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Toys R Us CEO makes a (strong) case for being open on Thanksgiving Day: 'It's what you do'

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Toys R Us CEO David Brandon on being open for Thanksgiving:
Toys R Us CEO David Brandon on being open for Thanksgiving: "It's what you do." - ()

We've all seen those GEICO ads as part of the company's "It's what you do" campaign. (And I'll take The Final Countdown over Peter Pan as the best if I get to pick.)

I couldn't help but think of those ads when I asked Dave Brandon, the new CEO of Toys R Us, about his plan to be open on Thanksgiving Day.

It’s a big issue right now.

There's a movement to slow down Black Friday — and some want to make it mandatory for all retailers to be closed on Thanksgiving, too. In fact, Washington State-based REI got a lot of positive publicity (read: trending on social media) for announcing its stores will be closed on both days.

So as the leader of one of the biggest global retailers, Brandon could push the issue. He never gave it a thought.

Toys R Us will open at 5 p.m. on Thanksgiving.

It's what they do.

"I wouldn't describe it as a difficult decision," he said in a one-on-one interview with NJBIZ (read about all his plans for the company, here). "There are certain businesses and business models in our country that are called upon to satisfy consumer needs because we're all about satisfying our customers.

"If our customers want to shop in the afternoon and evening of Thanksgiving, then we should be providing that opportunity because that's the promise we make to our customers."

Some might say Thanksgiving Day sales are an effort for Brandon to improve sales at the struggling Wayne-based global toy seller.

Brandon, who took over earlier this summer, sees it as just part of doing business in the toy industry this time of year.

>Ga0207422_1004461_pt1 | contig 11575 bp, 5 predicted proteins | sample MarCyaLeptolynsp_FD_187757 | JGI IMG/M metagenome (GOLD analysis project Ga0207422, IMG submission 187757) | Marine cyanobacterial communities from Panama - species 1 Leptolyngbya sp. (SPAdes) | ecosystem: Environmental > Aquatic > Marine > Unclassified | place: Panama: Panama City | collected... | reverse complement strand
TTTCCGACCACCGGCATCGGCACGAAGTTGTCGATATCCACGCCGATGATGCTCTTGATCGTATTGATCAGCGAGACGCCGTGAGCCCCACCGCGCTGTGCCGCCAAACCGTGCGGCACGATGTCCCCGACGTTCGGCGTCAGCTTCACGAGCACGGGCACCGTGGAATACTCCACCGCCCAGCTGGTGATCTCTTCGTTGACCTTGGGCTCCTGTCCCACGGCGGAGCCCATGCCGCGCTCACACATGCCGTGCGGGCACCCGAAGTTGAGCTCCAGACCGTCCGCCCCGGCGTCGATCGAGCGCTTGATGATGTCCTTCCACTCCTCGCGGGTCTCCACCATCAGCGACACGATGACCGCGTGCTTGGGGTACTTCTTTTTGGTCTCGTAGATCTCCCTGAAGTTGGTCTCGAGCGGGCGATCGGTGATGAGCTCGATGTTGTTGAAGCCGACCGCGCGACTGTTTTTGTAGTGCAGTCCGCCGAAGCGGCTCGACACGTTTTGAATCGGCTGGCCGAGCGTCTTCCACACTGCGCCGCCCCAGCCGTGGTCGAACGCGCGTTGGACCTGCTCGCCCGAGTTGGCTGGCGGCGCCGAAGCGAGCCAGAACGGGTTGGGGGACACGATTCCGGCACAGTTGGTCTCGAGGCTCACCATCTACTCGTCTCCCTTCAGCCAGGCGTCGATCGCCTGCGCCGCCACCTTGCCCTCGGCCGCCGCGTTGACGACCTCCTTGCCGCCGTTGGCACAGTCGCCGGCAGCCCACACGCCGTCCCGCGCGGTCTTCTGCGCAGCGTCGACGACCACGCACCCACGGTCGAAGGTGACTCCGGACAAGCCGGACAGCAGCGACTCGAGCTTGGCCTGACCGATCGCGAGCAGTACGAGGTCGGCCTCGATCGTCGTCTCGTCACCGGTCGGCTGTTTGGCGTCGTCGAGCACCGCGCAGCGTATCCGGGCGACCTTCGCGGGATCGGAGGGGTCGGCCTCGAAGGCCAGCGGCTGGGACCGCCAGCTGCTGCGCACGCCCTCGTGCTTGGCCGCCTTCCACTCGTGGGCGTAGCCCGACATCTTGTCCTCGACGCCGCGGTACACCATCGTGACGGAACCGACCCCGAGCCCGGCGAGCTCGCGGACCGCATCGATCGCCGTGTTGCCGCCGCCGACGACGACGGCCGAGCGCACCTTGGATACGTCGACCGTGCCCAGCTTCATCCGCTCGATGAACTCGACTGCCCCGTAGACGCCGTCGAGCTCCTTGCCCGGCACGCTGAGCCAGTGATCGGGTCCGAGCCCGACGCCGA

"There are certain segments of our world that are required to be who they are and do what they do to satisfy their customers," he said, while rattling off other industries working that day, such as hotels, airlines and caterers.

Geoffrey the Giraffe.
Geoffrey the Giraffe. - ()

"I look at this that it's a decision that's based on both the reaction to a competitive environment. If other people are going to be open, you better be open to be competitive. But it's also what our customers are telling us. And they vote with their wallet and some of them want to shop on that occasion."

Supporters of REI will point to employee happiness — and say such decisions are just one of the reasons the company repeatedly finds itself on Best Places to Work lists.

For REI, it's part of an 'opt-outside' campaign that, conveniently, fits in with its products. 

And while Walmart, Target, Best Buy and other national chains are opening on Thanksgiving, critics can point to those staying closed, including Dallas-based GameStop, which certainly counts on holiday sales as a big part of its business model.

As someone who spent more than 15 years in the daily newspaper business — someone who worked every holiday and every weekend — I understand Brandon's decision.

Time off is great. But some business have those days picked for them rather than the other way around.

Brandon, the former CEO of Domino’s Pizza, knows this scenario all too well.

"I used to be in the pizza business," he said. "And you order pizza on a Friday night and a Saturday night and on Super Bowl Sunday. You order pizza when you are partying and having a good time, those are the peak periods. I can't go to the organization and say, 'Listen, we're going to close down all the times everyone else is partying so we can go party with them.' "

It's what you do.

"We've got to be who we are, just like airlines and hotels and other service-oriented organizations," Brandon said. "For me, this is not a difficult thing."

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